This is like saying we’re banning hot coffee because you’re required to label hot beverages on the cup. Nobody’s saying you can’t write it, just don’t hide that you’re writing it.

I don’t ever read trigger warnings, and I read serious and violent stuff all the time!

That’s fine for you, but doesn’t make you morally superior. It just means this conversation isn’t about you.

Trigger warnings will put off readers from picking up my book!

First of all, this isn’t a reason not to use them. If your book might damage a reader, would you seriously want them to be tricked into reading it anyway?

Secondly, it’s not even true. Warnings actually improve accessibility. If a reader who wants to avoid a trigger isn’t sure if your book will be a problem, they aren’t going to say well, guess I’ll read it anyway! They’ll move on to another one.

Trigger warnings are just for people with PTSD.

While most of this post is focused on readers recovering from trauma, they aren’t the only ones who benefit from warnings.

When I flag material in my book reviews, I use the term “content warnings,” which I think is a wider umbrella term for possible uses. Content warnings can be valueble for readers who want to check for age-appropriateness or just want to know when/where to read a title. Would they be ok reading it on the train next to their grandmother? Should they read it alone at night, or wait until they have some company?

I am cool and edgy for being dismissive of trigger warnings and people who want them.

No, you’re not.

(This goes double for anyone that writes for/makes content for children or teens.)

I’d love to hear what you all think about warnings, Sánchez’s tweets, and creating a more accessible reading community while preserving literary integrity. Let me know in comments!

11 thoughts on “Trigger Warning Myth Busting (10 Common Misconceptions Debunked)”

    When I see people not being for trigger warnings, they kind of lower in my esteem to be honest.. which happened with someone I really liked unfortunately.
    I see what you mean with “but the world is cruel!” which, okay fine. it is. but HOW ABOUT WE DONT MAKE IT WORST! what if I do NOT wanna have that in my book, huh? like you said, it’s about knowing our limit – if we have no idea what’s going in it (even with the blurb, it dont always SAY IT) we get in totally blind and the surprise of it can make it so much worst.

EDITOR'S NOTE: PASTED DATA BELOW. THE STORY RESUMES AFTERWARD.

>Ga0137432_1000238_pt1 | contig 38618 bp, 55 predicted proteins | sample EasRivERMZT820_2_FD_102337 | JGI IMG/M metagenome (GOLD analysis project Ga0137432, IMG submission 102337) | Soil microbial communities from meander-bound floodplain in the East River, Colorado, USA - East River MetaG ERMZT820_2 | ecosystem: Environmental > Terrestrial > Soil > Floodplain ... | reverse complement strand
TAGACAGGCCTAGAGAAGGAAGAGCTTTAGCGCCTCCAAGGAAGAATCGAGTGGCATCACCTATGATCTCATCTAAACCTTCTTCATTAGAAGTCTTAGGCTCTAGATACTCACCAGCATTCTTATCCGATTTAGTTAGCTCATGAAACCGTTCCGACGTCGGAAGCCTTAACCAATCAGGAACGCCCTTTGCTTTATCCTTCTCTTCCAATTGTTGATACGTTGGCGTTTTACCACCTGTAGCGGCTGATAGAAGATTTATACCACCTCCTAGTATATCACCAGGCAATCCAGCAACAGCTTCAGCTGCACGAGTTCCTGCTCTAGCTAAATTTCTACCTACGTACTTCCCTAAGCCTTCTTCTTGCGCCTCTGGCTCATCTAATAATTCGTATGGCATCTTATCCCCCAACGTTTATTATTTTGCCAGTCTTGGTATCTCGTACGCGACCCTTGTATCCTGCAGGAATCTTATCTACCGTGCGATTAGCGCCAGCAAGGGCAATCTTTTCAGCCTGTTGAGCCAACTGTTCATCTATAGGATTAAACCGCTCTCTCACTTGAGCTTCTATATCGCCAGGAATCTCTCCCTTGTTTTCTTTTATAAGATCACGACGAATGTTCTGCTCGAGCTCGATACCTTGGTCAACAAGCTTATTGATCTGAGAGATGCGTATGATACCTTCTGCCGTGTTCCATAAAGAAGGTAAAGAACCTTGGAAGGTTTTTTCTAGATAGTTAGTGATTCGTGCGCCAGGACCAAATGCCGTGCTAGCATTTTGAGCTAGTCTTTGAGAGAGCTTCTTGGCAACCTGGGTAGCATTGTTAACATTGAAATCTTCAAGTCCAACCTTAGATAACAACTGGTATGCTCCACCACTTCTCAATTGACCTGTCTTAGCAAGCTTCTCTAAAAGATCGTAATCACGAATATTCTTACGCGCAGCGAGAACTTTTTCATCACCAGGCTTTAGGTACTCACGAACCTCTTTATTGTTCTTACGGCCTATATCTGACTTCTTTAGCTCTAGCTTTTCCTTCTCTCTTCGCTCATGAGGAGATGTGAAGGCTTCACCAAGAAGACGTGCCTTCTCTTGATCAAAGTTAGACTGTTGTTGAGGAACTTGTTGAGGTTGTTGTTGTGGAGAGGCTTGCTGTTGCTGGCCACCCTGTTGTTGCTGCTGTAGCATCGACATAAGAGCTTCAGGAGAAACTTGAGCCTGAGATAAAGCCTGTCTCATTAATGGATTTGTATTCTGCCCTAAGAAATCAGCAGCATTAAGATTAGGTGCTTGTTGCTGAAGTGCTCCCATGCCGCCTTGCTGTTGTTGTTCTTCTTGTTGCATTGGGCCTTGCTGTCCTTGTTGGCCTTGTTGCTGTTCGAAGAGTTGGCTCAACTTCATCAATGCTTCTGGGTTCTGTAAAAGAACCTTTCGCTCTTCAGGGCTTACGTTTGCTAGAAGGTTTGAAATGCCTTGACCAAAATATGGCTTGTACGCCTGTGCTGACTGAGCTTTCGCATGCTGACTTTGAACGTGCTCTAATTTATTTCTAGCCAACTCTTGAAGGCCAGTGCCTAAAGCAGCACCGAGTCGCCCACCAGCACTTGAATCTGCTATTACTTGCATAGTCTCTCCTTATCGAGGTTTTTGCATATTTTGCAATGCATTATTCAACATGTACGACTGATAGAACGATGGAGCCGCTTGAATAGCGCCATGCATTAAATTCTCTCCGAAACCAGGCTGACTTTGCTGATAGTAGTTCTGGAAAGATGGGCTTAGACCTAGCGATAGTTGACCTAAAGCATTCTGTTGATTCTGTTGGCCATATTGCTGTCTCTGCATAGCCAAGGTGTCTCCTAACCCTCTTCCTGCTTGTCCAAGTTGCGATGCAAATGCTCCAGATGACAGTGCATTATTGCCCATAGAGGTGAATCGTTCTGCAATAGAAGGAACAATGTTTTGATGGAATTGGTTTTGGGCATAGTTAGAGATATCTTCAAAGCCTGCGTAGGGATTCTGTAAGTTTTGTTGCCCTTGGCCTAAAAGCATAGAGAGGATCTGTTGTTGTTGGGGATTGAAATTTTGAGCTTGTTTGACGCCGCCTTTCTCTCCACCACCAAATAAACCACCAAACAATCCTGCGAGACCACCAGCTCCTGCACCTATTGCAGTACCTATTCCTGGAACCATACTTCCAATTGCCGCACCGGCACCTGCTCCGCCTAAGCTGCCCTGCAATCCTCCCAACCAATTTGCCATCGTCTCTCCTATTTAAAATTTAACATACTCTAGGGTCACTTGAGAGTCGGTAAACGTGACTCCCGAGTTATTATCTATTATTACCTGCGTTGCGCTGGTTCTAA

Exemple; I was in a really bad depression/anxiety phase few years ago, suicide idealisation or self-harm would’ve been really triggering for me. this is the only thing I just CANNOT see in tv shows (specially attempts of). I don’t give a flip for blood and gore but THAT have my head spinning and spiralling. not good. Now that i’m medicated and out of that big phase, I can read that kind of stuff to an extend — but it’d be handy to know what i’m getting into before it blows in my face..

  2. This is a fantastic post! I admit that years ago I never saw the point of trigger warning and would only mention them in my reviews because it was something a lot of other people were doing and I only did it sometimes. To me, I just could understand how someone would be triggered by words on a page. Thankful I think I began to understand how sensitive and dangerous certain topics might be even if they’re only mentioned in a book. As I got older I think I became more aware of how people’s different experience would impact how how they see certain topics in books. I always try to point them out when I review a book or am recommending one and I hope it helps people choose what kind of books they’re comfortable with. And I love your haunted house comparison. I definitely think more people need to see it that way.

  3. thank you for this! while I personally enjoy going into books with no idea of what’s going to happen, to the point where I try not to read the Goodreads synopsis close to when I’m starting a book, I know content warnings can be super helpful for people who need or want that extra information – knowledge is power, and a reader’s well-being should be held above all. tracking potentially triggering/upsetting content definitely isn’t easy, as I’ve noticed since I started taking notes to include warnings in my reviews, so I really hope one day it does become standard practice.

    every time I see that an author has included content warnings for their book, whether in the book itself or on their website or their Goodreads review, my respect for them rises and it actually does make me more likely to read their book just as you mention (though I’m lucky that I don’t need the warning). respect is earned, not given blindly.